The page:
Geithner: 'I had no role' in an AIG cover up David Goldman, staff writer

NEW YORK ( -- Treasury Secretary Timothy Geithner told lawmakers Wednesday that he had no involvement in an apparent attempt by government regulators to withhold crucial information about AIG's bailout from the public.

"I had no role in making decisions regarding what to disclose," Geithner testified at a hearing held by the House Oversight Committee Wednesday.

AIG payouts: Who got what
Counterparties that got more than $1 billion from the government and AIG.
AIG counterparty Total payment
Societe Generale $16.5 billion
Goldman Sachs $14 billion
Deutsche Bank $8.5 billion
Merrill Lynch $6.2 billion
Calyon $4.3 billion
UBS $3.8 billion
Deutsche Zentral Genossenschaftsbank $1.8 billion
Barclays $1.5 billion
Bank of Montreal $1.4 billion
Royal Bank of Scotland $1.1 billion
Wachovia $1 billion
Source:Special Inspector General for the Troubled Asset Relief Program.

New York Fed officials instructed AIG (AIG, Fortune 500) not to disclose more than a dozen controversial transactions to the Securities and Exchange Commission in November 2008. At the time, Geithner was the president of the New York Fed, but he said he had recused himself from the day-to-day operations at that time because of his nomination to be Treasury secretary.

At least two lawmakers weren't buying Geithner's denial.

"He has asserted complete ignorance of the Fed's efforts to cover up the bailout details," said Committee Ranking Member Darrell Issa, R-Calif. "Many Americans, including members of this Committee, have a hard time believing that Secretary Geithner entered an absolute cone of silence on the day that his nomination was announced."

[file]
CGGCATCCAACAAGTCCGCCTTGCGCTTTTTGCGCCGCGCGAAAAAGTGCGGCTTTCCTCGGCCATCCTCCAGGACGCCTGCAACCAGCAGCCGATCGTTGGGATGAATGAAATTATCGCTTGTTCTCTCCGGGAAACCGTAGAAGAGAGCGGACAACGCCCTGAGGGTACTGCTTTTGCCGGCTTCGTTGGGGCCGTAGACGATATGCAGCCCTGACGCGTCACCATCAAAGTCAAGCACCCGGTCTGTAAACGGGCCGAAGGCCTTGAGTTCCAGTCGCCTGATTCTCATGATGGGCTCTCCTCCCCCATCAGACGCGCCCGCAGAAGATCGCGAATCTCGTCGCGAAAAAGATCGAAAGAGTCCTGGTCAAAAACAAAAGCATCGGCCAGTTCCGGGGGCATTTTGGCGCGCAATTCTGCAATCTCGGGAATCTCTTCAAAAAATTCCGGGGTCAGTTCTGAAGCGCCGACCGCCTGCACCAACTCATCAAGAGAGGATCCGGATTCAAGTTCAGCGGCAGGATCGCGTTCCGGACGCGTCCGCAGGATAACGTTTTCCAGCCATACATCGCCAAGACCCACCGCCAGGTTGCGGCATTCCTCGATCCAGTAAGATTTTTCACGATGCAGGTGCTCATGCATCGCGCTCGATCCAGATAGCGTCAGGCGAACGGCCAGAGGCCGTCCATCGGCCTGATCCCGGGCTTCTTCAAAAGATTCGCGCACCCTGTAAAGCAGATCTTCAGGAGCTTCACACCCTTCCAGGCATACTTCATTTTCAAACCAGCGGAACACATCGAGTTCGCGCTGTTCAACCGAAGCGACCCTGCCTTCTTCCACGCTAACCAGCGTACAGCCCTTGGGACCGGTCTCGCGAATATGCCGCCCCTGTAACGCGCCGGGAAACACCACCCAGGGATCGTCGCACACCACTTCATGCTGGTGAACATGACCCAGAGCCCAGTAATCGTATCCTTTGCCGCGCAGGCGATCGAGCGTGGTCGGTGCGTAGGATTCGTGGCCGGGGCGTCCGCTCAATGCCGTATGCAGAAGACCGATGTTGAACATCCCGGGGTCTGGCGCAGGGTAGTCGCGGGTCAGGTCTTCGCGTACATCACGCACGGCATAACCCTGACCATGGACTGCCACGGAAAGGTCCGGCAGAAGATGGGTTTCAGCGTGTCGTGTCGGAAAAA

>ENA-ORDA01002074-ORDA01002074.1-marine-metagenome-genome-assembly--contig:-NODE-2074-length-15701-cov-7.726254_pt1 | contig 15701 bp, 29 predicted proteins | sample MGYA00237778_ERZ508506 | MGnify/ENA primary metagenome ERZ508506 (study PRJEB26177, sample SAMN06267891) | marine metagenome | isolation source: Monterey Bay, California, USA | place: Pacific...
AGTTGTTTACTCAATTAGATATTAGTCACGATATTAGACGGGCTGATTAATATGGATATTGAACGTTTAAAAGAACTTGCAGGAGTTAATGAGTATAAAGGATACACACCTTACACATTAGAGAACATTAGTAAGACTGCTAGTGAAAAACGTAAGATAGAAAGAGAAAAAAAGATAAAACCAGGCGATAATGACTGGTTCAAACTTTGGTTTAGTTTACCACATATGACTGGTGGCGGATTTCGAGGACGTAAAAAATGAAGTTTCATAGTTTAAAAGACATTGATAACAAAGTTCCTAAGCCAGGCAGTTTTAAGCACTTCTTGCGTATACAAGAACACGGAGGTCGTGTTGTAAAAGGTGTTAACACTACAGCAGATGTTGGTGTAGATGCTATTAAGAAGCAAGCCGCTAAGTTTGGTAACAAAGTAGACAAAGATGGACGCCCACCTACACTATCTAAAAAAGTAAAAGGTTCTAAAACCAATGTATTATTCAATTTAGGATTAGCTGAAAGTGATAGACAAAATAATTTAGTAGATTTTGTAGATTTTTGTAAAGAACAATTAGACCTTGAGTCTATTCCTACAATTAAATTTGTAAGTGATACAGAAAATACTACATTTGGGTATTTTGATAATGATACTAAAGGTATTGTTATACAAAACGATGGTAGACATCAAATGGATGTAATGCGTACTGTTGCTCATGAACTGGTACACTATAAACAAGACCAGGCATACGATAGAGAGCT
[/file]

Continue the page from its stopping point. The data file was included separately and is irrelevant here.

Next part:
Another Republican lawmaker, Rep. John Mica of Florida, also said he did not believe Geithner's testimony and called for his head.

"Why shouldn't we ask for your resignation?" Mica asked Geithner. "We're not getting the whole story, we're getting the blame story. You're either incompetent on the job or you knew what was taking place and you tried to conceal it, and I think that's grounds for your review."

Geithner angrily responded to Mica, "You don't know me very well."

He then more calmly said, "That is your right to have that opinion. I have served my country as carefully and ably as I can."

AIG's bailout has incited furor among lawmakers and the public, as the troubled insurer has come to symbolize the corporate greed, risky behavior and lack of regulation that many believe caused the Great Recession.

The issue at hand on Wednesday was one of the bailout's most contentious: a decision by the New York Fed to pay counterparties 100 cents on the dollar for the underlying assets that AIG has insured through so-called credit default swap agreements.

As a result, $62.1 billion of taxpayer and AIG funds were essentially funneled to 16 banks that were counterparties to AIG insurance contracts.

Committee Chairman Edolphus Towns, D-N.Y., called the facts of the case "murky."